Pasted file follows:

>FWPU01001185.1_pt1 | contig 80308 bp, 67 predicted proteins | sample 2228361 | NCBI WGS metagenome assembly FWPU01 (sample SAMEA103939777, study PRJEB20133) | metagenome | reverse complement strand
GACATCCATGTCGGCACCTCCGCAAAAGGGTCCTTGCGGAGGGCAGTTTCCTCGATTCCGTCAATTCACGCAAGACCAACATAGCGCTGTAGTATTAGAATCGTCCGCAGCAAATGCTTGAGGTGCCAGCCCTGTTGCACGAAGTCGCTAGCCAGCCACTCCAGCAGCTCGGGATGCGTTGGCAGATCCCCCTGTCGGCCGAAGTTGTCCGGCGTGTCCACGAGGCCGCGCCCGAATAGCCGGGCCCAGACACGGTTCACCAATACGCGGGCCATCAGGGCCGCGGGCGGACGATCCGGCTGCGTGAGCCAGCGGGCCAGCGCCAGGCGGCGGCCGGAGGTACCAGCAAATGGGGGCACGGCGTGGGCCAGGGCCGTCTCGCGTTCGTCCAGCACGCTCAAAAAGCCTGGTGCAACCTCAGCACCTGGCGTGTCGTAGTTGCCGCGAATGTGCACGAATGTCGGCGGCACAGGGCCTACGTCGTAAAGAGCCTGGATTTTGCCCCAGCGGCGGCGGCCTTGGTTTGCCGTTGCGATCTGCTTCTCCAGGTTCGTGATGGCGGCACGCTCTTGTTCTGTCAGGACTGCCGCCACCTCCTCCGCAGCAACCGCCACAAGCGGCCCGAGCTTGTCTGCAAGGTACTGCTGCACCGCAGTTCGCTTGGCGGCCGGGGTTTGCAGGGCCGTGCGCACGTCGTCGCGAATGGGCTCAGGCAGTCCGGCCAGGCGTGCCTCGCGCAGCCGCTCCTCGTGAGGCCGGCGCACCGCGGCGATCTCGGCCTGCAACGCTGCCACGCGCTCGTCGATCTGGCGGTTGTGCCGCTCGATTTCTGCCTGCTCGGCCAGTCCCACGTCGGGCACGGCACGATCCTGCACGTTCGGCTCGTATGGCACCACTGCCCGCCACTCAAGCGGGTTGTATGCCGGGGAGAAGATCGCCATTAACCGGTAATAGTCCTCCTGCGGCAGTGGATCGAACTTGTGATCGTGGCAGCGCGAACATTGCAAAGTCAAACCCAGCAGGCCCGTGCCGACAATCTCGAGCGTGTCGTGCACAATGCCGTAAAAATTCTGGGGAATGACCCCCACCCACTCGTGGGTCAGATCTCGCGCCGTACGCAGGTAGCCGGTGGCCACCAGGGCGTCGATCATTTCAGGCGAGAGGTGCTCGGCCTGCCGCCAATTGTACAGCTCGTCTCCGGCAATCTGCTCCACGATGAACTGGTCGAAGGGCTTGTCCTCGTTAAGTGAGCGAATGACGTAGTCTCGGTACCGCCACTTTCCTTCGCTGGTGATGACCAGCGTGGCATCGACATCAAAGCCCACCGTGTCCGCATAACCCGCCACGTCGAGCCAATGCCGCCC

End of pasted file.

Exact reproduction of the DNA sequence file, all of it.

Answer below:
>FWPU01001185.1_pt1 | contig 80308 bp, 67 predicted proteins | sample 2228361 | NCBI WGS metagenome assembly FWPU01 (sample SAMEA103939777, study PRJEB20133) | metagenome | reverse complement strand
GACATCCATGTCGGCACCTCCGCAAAAGGGTCCTTGCGGAGGGCAGTTTCCTCGATTCCGTCAATTCACGCAAGACCAACATAGCGCTGTAGTATTAGAATCGTCCGCAGCAAATGCTTGAGGTGCCAGCCCTGTTGCACGAAGTCGCTAGCCAGCCACTCCAGCAGCTCGGGATGCGTTGGCAGATCCCCCTGTCGGCCGAAGTTGTCCGGCGTGTCCACGAGGCCGCGCCCGAATAGCCGGGCCCAGACACGGTTCACCAATACGCGGGCCATCAGGGCCGCGGGCGGACGATCCGGCTGCGTGAGCCAGCGGGCCAGCGCCAGGCGGCGGCCGGAGGTACCAGCAAATGGGGGCACGGCGTGGGCCAGGGCCGTCTCGCGTTCGTCCAGCACGCTCAAAAAGCCTGGTGCAACCTCAGCACCTGGCGTGTCGTAGTTGCCGCGAATGTGCACGAATGTCGGCGGCACAGGGCCTACGTCGTAAAGAGCCTGGATTTTGCCCCAGCGGCGGCGGCCTTGGTTTGCCGTTGCGATCTGCTTCTCCAGGTTCGTGATGGCGGCACGCTCTTGTTCTGTCAGGACTGCCGCCACCTCCTCCGCAGCAACCGCCACAAGCGGCCCGAGCTTGTCTGCAAGGTACTGCTGCACCGCAGTTCGCTTGGCGGCCGGGGTTTGCAGGGCCGTGCGCACGTCGTCGCGAATGGGCTCAGGCAGTCCGGCCAGGCGTGCCTCGCGCAGCCGCTCCTCGTGAGGCCGGCGCACCGCGGCGATCTCGGCCTGCAACGCTGCCACGCGCTCGTCGATCTGGCGGTTGTGCCGCTCGATTTCTGCCTGCTCGGCCAGTCCCACGTCGGGCACGGCACGATCCTGCACGTTCGGCTCGTATGGCACCACTGCCCGCCACTCAAGCGGGTTGTATGCCGGGGAGAAGATCGCCATTAACCGGTAATAGTCCTCCTGCGGCAGTGGATCGAACTTGTGATCGTGGCAGCGCGAACATTGCAAAGTCAAACCCAGCAGGCCCGTGCCGACAATCTCGAGCGTGTCGTGCACAATGCCGTAAAAATTCTGGGGAATGACCCCCACCCACTCGTGGGTCAGATCTCGCGCCGTACGCAGGTAGCCGGTGGCCACCAGGGCGTCGATCATTTCAGGCGAGAGGTGCTCGGCCTGCCGCCAATTGTACAGCTCGTCTCCGGCAATCTGCTCCACGATGAACTGGTCGAAGGGCTTGTCCTCGTTAAGTGAGCGAATGACGTAGTCTCGGTACCGCCACTTTCCTTCGCTGGTGATGACCAGCGTGGCATCGACATCAAAGCCCACCGTGTCCGCATAACCCGCCACGTCGAGCCAATGCCGCCC